Knowledge@Wharton: What would you like to do after business school?
Shaheen: In the long term, I would like to work in the government and get some experience in the public administration sector.
Shaheen: In Dubai.... Then afterwards I would like to teach and become a professor.
Knowledge@Wharton: An engineering professor? A business professor?
Shaheen: I haven't worked much with [engineering]. I would like to teach in a business school. I would like to teach an MBA class.
Knowledge@Wharton: So, who knows? We could see you back here sometime.... I have one final question. There's a story in The Wall Street Journal today talking about the steep declines in countries around the world, specifically Mexico, Germany and Japan, and how they are getting the brunt of this financial collapse. Are you feeling the impact of the financial crisis at all in Dubai?
Shaheen: I cannot deny that this financial crisis has hit the whole world hard. Dubai is a very global city, a cosmopolitan city. And it's very highly related to the [rest of] the world economy. So, yes, it does affect investments in Dubai. However, the government is being very [supportive]. About a month ago, the government of Abu Dhabi issued bonds for 30 billion Dirham, which is almost $10 billion, to support the economy in the UAE. And since then, the situation – I've been here a month so far and I'm always in touch with my colleagues to understand the situation and I read the news -- is starting to recover. So some companies are starting to hire again. Some [employees] are receiving their bonuses and their [annual] appraisals. So, yes, I think we've been affected. But also I think we're having a stronger recovery there because the government has the funds to support it.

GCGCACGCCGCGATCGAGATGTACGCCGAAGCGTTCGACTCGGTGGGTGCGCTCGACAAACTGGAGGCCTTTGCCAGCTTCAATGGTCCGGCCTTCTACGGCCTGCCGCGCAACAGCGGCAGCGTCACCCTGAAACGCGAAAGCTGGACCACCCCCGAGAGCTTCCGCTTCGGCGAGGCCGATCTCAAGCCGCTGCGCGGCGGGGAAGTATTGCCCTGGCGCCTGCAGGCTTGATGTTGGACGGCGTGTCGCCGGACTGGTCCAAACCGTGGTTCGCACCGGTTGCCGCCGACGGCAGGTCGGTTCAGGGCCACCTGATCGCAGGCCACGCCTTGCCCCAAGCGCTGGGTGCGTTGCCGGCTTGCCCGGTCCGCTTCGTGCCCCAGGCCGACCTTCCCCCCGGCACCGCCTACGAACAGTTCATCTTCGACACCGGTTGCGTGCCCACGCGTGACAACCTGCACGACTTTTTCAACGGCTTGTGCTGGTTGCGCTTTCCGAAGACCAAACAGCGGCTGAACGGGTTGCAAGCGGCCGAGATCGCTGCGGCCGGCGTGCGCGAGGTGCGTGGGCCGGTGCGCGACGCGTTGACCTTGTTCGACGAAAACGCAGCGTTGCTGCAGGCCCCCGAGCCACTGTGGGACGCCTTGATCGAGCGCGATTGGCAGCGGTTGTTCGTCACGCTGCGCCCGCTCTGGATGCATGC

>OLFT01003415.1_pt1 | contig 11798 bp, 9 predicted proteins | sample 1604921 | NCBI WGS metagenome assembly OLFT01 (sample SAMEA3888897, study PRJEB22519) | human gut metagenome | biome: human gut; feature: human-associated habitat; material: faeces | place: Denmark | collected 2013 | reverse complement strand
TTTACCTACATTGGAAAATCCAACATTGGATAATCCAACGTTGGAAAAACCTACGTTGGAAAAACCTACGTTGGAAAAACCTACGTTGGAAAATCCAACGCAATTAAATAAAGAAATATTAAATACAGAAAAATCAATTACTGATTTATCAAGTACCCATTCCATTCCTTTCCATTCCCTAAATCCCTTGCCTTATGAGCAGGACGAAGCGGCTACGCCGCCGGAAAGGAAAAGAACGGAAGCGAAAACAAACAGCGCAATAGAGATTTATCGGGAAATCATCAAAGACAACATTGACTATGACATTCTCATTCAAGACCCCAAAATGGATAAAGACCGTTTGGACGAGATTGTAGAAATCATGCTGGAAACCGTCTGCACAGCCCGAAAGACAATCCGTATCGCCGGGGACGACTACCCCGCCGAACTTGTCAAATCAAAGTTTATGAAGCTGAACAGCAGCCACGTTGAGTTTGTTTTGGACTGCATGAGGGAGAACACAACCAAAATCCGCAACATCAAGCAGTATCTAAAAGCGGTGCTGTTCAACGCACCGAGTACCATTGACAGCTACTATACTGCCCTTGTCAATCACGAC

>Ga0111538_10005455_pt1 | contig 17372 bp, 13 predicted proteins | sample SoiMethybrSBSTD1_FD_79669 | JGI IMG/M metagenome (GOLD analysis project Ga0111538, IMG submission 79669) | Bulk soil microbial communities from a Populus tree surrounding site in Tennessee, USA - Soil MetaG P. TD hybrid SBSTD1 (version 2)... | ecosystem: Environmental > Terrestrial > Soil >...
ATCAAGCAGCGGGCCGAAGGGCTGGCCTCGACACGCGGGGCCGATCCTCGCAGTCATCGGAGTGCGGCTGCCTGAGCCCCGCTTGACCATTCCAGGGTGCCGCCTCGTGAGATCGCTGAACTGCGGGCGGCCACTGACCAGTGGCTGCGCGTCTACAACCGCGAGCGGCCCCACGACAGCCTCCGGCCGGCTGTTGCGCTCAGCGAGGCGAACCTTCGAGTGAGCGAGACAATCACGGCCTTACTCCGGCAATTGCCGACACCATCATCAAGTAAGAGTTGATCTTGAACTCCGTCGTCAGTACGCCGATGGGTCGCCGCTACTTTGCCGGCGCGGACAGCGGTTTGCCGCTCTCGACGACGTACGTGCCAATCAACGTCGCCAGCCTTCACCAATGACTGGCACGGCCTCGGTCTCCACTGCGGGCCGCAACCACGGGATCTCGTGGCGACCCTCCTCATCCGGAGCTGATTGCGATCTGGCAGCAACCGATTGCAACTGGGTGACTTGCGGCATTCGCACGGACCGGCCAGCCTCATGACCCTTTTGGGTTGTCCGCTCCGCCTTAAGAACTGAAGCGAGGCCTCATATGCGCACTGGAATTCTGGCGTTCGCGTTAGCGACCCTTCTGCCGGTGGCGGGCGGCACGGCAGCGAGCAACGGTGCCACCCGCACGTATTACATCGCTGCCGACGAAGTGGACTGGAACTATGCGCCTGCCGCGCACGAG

Knowledge@Wharton: Thank you for joining us and good luck in Chicago.
Shaheen: Thank you. It was my pleasure.